6. Last Christmas
A cross between Alien and Inception, “Last Christmas” is probably the most Christmassy that Doctor Who has ever become, with even Santa Claus and his sleigh materialising. While this may seem frankly absurd, at least it’s ultimately rooted within a credible plot point of Dream Crabs that produce powerful, realistic hallucinations. This alien siege storyline gives the episode a sense of urgency, and there’s also some emotional resolution to Danny’s exit at the end of Series 8. Even though there are multiple moments where it looks like Clara is going to leave, only for it to be reversed (likely due to last minute rewrites by Steven Moffat), it’s hugely entertaining, engaging and emotional with a superb guest cast and brilliant performances from the series leads.
While airing on New Year’s Day, “Resolution” is less a festive special, and more a handy send off to Jodie Whittaker’s first outing as the Doctor that just so conveniently happened to air on an important day. It’s the first time that Whittaker faces a major global threat, and it truly feels like an epic blockbuster. The Daleks are used in a way that we haven’t seen before, and their presence within the episode was kept until a suitably tense moment. What’s more, Chibnall did well not to introduce a major army, and really hype up the menace of a lone Dalek for our gang to confront. Coupled with Ryan’s confrontation with his estranged father, this episode does well to balance all of its regulars and give a tense episode that was a major step up from the series that preceded it.
4. The Christmas Invasion
There’s something so incredibly endearing about Doctor Who’s first festive special. Full to the brim with festive cheer, with Christmas trees, carols and robotic Santas, this episode really helped the audience feel at ease with the new Doctor by bridging the gap with Rose Tyler (Billie Piper), mother Jackie (Camille Coduri) and boyfriend Mickey Smith (Noel Clarke), not to mention Harriet Jones (Penelope Wilton), the now-Prime Minister. BBC executives were probably concerned that the audience wouldn’t take to David Tennant as the revived series’ first new Doctor, but with hindsight they needn’t have worried. The Doctor’s final appearance really elevates the episode, and the new dynamic that he enjoys with Rose is characteristic of the winning pairing that would carry through the show’s second series. The Doctor immediately comes across as wholly different to Christopher Eccleston’s gruff northern persona, emerging from the TARDIS with a boyish glee, quoting song lyrics and being just a tiny bit sexy.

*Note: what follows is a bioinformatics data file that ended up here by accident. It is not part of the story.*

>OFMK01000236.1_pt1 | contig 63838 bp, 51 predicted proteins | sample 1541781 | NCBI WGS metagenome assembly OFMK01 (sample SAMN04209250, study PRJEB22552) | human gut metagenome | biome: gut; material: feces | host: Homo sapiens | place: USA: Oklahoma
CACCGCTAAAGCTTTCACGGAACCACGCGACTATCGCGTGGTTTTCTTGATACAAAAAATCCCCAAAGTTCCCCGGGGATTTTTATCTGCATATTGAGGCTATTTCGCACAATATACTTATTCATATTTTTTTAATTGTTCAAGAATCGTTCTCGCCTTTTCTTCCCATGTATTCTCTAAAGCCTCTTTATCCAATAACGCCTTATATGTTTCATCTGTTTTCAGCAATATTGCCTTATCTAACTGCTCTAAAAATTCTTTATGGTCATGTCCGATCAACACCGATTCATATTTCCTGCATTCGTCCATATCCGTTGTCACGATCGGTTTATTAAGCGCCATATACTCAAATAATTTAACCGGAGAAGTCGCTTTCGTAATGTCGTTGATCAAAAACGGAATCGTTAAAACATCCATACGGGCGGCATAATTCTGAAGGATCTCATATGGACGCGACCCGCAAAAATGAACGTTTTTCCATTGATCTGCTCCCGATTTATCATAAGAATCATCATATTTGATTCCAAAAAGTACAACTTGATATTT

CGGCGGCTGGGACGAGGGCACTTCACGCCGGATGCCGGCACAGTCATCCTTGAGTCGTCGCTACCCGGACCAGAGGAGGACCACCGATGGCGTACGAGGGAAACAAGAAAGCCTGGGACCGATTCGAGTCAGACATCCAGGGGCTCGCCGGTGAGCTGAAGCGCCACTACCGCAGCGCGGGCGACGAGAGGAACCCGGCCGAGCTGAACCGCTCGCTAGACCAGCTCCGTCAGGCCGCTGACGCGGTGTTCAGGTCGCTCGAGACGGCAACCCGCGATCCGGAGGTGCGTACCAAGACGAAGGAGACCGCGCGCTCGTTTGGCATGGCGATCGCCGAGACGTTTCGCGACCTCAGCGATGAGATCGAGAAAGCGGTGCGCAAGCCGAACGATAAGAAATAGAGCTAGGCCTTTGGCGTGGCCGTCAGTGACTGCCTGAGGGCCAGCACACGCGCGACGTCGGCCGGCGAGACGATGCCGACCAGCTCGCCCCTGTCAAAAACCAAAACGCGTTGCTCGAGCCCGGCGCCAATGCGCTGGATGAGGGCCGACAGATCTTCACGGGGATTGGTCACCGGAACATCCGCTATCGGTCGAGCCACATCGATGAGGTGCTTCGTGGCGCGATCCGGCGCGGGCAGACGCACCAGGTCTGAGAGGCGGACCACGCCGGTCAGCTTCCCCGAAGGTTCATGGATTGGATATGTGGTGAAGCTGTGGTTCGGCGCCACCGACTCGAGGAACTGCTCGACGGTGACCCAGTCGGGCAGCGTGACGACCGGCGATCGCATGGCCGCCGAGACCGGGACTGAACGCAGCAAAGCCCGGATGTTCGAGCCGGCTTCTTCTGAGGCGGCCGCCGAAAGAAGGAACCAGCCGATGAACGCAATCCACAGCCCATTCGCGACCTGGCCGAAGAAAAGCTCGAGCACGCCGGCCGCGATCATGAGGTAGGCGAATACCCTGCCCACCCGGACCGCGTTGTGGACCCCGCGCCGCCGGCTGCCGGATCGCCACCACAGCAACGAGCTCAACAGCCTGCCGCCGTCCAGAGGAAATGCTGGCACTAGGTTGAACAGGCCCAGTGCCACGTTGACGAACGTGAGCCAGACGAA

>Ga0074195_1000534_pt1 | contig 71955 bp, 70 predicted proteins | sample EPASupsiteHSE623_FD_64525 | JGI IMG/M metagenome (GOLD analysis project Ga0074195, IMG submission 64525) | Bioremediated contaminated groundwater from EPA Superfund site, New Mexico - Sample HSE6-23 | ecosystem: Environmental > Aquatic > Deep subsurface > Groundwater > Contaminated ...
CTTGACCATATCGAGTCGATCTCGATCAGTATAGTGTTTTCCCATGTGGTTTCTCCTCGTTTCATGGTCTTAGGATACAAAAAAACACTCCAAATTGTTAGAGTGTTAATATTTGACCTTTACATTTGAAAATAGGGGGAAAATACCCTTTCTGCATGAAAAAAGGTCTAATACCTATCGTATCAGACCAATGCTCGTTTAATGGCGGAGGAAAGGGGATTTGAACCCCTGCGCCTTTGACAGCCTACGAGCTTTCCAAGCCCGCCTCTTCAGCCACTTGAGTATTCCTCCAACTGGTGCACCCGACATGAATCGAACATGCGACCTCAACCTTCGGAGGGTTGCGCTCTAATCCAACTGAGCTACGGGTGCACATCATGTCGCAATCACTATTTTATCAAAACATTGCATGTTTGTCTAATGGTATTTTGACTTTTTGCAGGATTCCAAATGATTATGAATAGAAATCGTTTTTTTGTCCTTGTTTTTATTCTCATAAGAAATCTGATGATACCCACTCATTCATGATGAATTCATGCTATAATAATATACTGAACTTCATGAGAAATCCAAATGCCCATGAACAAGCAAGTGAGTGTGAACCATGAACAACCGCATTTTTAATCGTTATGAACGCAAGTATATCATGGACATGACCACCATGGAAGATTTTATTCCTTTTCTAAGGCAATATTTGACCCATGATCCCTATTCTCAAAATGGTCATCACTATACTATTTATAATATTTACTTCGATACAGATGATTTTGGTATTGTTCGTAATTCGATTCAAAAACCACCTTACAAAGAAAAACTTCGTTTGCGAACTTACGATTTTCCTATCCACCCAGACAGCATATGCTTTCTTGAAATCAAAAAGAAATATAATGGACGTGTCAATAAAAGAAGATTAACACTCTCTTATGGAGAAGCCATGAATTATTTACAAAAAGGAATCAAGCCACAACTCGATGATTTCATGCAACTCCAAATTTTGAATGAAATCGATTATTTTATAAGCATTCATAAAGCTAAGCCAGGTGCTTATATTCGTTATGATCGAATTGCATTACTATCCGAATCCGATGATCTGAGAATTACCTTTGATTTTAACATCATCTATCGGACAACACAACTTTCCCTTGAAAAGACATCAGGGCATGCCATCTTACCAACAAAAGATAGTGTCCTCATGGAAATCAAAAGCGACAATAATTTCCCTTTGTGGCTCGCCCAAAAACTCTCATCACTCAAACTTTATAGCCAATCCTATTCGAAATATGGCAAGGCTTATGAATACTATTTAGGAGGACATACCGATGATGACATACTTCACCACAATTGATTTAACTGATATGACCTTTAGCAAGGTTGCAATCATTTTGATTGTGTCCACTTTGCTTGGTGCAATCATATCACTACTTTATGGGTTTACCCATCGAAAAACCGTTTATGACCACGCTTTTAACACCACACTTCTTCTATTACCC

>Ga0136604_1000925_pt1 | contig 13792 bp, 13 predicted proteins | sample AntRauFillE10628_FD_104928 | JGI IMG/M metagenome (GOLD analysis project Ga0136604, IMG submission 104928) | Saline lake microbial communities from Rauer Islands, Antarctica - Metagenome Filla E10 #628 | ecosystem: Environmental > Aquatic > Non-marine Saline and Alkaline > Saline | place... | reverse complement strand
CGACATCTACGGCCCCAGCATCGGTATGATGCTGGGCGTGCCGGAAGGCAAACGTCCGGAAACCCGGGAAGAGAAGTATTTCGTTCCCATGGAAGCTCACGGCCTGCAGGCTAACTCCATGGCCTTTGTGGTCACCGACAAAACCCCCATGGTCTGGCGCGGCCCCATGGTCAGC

3. The End of Time
Much as David Tennant’s debut came at Christmas, so too came his departure, with two part adventure “The End of Time” that aired over Christmas Day and New Year’s Day. A true blockbuster, this epic tale saw the first return of Gallifrey in the new series (it soon became old hat), as well as John Simm returning as the Master. The storyline was suitably universe busting, with the Doctor zipping around in his TARDIS to try to prevent the Master being resurrected, to then the Master using a device to change the entire of the human race into copies of himself. Once all of the epic stuff was out of the way, the show still delivered an emotional end to David Tennant’s Doctor as he passionately raged against the dying of the light. The final sequence, while slightly indulgent, was just sentimental enough to give an adequate send off to the fan favourite Doctor and his brilliant companions. There’s nothing quite like event TV.